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Dead Sea Scrolls offer immortality

04 August 2011

by Ed Thornton

THE Friends of the Israel Anti­quities Authority (FIAA), which is the custodian of nearly 15,000 frag­ments of the Dead Sea Scrolls, is asking people to pay to “adopt” a fragment of scroll so that it can be restored and conserved. The fragments on offer include the Genesis scroll and the Leviticus scroll.

A statement on the FIAA website says: “The cost of conserving and preserving a Dead Sea Scroll ranges be­tween $1,500-$2,000 for the smaller and medium-size frag­ments, and up to $50,000 for the largest. . . The contribution will help us in our efforts to save, protect, publish and exhibit the most im­portant universal cultural heritage collection.” (www.archaeology.org)

It says that a “dedication plaque bearing the donor’s name” will be displayed next to the scroll, “and the donor’s name will for ever be men­tioned in publications or exhibi­tions referring to the adopted scroll.”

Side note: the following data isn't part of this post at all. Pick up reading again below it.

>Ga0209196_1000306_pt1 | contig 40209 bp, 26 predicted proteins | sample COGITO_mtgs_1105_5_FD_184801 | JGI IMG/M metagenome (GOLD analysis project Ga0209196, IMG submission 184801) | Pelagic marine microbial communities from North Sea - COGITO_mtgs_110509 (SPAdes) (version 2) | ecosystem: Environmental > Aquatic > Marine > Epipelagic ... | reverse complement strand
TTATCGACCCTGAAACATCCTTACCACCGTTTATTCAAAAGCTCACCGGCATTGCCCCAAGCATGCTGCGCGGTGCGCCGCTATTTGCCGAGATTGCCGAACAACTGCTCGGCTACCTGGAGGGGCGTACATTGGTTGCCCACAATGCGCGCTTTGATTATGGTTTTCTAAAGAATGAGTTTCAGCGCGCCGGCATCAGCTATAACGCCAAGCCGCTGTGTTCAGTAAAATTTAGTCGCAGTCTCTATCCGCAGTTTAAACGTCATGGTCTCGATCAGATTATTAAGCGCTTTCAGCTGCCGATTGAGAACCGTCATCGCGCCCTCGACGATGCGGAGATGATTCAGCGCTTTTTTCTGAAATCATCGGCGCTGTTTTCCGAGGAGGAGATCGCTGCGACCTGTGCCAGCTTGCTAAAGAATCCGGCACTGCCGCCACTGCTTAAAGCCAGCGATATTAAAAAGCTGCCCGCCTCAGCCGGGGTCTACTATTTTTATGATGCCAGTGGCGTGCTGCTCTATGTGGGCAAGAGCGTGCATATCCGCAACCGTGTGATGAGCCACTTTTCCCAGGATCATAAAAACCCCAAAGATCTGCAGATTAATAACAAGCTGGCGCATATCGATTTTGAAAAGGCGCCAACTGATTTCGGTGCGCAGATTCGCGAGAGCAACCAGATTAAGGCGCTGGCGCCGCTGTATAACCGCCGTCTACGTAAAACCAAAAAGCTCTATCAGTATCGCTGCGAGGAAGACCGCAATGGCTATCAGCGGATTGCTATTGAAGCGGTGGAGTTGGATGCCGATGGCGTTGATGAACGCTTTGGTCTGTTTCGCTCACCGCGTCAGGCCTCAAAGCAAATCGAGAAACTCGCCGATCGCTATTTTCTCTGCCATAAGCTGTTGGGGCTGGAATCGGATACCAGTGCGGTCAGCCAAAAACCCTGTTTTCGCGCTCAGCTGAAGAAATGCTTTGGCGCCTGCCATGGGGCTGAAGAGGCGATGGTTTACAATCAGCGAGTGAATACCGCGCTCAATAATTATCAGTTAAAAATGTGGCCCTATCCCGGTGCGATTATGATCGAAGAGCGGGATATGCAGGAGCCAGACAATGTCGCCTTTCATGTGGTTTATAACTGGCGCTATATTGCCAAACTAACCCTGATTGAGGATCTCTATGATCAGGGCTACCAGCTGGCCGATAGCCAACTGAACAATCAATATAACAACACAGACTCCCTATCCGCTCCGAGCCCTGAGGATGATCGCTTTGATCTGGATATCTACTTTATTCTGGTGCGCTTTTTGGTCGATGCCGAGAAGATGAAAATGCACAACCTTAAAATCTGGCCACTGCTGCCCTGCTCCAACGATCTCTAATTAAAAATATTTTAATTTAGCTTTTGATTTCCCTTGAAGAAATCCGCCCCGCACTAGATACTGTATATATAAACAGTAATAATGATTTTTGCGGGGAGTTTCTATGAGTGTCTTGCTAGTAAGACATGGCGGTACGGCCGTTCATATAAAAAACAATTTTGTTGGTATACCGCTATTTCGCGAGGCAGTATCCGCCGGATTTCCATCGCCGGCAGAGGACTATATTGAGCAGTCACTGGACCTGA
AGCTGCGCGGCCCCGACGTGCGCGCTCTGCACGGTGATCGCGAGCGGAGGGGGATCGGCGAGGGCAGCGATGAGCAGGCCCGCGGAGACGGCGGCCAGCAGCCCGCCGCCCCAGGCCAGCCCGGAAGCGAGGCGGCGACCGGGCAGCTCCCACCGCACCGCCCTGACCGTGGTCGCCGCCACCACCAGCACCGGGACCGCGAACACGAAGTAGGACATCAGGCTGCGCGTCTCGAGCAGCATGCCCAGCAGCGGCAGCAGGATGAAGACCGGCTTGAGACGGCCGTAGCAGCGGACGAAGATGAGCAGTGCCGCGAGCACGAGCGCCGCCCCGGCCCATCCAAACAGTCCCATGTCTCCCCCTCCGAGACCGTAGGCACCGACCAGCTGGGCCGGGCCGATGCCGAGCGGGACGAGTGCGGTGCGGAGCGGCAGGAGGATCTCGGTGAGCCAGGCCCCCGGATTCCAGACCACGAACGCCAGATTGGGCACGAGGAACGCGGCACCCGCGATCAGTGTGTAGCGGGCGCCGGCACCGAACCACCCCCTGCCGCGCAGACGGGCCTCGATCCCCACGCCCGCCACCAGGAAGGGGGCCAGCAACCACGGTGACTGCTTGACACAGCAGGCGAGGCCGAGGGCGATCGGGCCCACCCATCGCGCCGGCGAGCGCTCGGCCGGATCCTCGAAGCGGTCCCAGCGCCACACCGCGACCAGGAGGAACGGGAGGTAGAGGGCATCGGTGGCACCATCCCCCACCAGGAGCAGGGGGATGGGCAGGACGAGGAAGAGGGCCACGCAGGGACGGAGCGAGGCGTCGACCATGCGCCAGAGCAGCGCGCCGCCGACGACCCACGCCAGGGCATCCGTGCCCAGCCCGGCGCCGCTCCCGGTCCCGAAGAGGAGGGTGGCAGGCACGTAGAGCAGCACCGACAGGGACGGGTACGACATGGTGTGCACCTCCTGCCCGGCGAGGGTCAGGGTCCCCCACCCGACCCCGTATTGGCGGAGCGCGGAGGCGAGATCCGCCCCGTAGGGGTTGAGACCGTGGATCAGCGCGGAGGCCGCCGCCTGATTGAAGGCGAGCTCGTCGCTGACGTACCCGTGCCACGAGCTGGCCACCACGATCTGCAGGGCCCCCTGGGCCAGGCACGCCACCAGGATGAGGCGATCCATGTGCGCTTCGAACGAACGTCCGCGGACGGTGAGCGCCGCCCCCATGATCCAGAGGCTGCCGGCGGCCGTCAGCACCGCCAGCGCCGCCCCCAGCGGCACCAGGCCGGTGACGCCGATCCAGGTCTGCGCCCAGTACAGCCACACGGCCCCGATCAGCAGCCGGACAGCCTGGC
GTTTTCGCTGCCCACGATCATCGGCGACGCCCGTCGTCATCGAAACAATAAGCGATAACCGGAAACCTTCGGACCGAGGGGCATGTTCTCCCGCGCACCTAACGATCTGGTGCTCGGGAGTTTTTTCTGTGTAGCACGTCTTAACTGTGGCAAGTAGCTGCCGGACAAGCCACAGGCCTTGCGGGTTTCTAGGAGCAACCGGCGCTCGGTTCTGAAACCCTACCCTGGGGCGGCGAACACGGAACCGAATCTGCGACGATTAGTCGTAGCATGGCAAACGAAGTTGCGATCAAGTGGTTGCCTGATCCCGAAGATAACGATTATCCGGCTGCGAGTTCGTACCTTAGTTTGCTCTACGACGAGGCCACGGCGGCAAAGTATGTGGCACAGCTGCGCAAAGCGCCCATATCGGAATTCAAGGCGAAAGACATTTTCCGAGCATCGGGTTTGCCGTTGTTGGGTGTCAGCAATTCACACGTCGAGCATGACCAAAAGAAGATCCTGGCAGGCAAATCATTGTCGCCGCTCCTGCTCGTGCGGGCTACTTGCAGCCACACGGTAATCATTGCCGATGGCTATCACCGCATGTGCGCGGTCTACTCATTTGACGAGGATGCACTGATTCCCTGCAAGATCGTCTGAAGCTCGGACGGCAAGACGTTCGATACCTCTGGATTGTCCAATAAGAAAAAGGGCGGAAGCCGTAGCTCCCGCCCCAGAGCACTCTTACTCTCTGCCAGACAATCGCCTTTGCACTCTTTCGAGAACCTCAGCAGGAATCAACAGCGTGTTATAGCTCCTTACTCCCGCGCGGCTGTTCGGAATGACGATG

The executive director of the FIAA, Jacob Fisch, said: “The scheme is designed to raise money for conservation, cleaning, and high-resolution photography of the scrolls. . . It’s like people adopting animals from a zoo — they are more likely to want a lion than an ant. We will work with people’s budgets to find them something — there are 15,000 fragments to pick from.”

Scrolls findings. A researcher at the University of Manchester said this week that an obscure Babylonian document in the Dead Sea Scrolls was probably a precursor to the Jewish calendar.

Dr Helen Jacobus investigated the Babylonian text known as Qumran scroll 4Q318. “This ancient tract can be still used as a functioning lunar zodiac calendar, which was a precursor to the Jewish calendar of today,” Dr Jacobus said.

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